Tuscany is Best Savored Unplugged
With the advent of smart phones, ever lighter and connectible notebooks, and other mobile devices, we are no longer constrained, or artificially chained down, to a cubicle or dark office. Now, we can take our work on the road. PC manufacturers and phone providers sell this to us as “freedom.” Of course, this kind of freedom, depends on the work you do, whether you are the boss, or not, and so on. I once worked in a consulting job where the threat of being called back from your vacation was so real most of us took our vacations in as remote and out-of-the-way places, as possible –– jungles or on the high seas!
Always being on is not as great as some (the before mentioned PC manufacturers and phone providers) would have you believe. Especially, if you’re in Pisa, on a Friday afternoon. Last fall, I had the opportunity to accompany Silvia to Pisa when she attended an annual history conference. At the time I planned the trip, work was supposed to be slow. Murphy’s Law saw to it that it wasn’t. Fortunately, Moore’s Law (the one that predicted the increasing growth in computer power and accessibility) meant that I could go along. So, when Silvia was inside the Normale di Pisa, Galileo’s alma mater, I was at an outside table at l’Antico Caffè Pasticceria Salza along the Borgo Stretto, plugged into work, and drinking too much tea, as I shifted from my mobile to my MacBook and back.
In the USA, and even some parts of Milan or Rome, this sort of behavior is, by now, common. Still, as I worked, I felt more and more like a loser. Borgo Stretto is Pisa’s main walking, talking and shopping street. People might have been talking and doing business around me, but if they were, they were doing it in-person, with live humans, not with a voice or a line of text from across the world. They were plugged into the world around them – the arcades covering the sidewalk, the eye candy, the feel of a hand on an arm as a companion stressed a point.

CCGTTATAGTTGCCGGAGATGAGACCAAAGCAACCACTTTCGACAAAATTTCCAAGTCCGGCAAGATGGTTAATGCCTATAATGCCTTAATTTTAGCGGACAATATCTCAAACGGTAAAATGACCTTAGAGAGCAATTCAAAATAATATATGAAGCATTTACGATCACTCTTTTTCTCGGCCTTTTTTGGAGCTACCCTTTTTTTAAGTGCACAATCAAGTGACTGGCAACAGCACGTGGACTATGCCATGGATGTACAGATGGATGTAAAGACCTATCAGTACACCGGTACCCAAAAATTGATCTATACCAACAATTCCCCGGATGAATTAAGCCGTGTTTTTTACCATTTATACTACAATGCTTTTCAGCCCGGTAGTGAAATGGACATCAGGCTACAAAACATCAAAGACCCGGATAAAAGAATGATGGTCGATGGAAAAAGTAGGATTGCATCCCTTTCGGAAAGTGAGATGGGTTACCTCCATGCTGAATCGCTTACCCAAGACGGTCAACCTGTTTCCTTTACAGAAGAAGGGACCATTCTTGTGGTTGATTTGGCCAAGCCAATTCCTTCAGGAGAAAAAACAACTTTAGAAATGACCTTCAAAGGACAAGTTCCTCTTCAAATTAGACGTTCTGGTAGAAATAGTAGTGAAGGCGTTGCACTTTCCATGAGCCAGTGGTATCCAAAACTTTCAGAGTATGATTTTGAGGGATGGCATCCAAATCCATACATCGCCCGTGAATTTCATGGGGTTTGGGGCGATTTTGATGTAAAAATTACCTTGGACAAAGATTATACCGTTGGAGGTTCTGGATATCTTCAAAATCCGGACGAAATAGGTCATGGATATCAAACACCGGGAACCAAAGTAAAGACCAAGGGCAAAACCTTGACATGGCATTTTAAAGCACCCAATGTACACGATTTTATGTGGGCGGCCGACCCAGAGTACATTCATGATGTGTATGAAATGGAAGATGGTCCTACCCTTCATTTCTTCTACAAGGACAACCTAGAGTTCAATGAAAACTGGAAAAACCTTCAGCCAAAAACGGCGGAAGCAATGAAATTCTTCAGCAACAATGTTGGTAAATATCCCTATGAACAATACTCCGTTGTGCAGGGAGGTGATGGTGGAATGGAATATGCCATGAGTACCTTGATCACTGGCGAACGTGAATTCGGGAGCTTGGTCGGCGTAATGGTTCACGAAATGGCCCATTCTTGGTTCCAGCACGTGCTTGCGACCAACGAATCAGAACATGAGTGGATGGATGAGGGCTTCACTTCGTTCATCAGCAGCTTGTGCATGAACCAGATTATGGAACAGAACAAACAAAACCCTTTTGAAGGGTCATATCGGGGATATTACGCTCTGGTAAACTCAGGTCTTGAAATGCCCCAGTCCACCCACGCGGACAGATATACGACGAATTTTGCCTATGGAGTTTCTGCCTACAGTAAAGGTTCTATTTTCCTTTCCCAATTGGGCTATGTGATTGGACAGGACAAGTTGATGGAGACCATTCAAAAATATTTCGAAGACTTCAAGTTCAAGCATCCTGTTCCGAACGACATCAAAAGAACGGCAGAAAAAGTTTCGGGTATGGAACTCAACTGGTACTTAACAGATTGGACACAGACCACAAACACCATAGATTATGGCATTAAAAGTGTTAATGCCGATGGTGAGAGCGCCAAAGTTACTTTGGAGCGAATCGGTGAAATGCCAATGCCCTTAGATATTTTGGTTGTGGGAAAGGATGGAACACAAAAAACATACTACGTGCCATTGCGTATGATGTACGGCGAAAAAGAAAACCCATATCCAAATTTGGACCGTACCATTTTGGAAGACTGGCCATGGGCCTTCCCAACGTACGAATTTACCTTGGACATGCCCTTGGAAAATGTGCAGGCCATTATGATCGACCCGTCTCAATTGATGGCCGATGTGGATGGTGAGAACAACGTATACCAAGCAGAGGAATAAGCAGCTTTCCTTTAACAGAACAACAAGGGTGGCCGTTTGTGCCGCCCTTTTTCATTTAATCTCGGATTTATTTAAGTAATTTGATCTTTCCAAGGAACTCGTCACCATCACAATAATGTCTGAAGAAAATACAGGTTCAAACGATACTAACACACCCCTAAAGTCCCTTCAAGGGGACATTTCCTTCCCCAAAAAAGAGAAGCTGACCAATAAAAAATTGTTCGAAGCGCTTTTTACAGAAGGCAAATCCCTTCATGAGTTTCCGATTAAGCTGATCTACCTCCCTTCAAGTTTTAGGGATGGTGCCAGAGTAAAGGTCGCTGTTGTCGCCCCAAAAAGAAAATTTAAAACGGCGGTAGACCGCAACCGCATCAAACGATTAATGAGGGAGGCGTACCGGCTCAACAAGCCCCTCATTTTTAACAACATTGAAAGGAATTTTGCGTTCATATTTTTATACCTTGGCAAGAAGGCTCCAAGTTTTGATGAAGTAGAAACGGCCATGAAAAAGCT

The cappuccino’s, at Salza, are good enough, but it’s the small, sugar cookies and other pastries that make it a place worth stopping at, if only to stare at the wonders that fill the glass counters inside. I’ve been told Salza’s not as good as it once was – but I was happy there. And, although, I may have been a loser compared to those sitting next to me, I was much better off than many of those on the other end of my phone.
I was in Pisa.
– Joshua Lawrence
For those of you reading this on Facebook or elsewhere, it was first published on carbonara.wordpress.com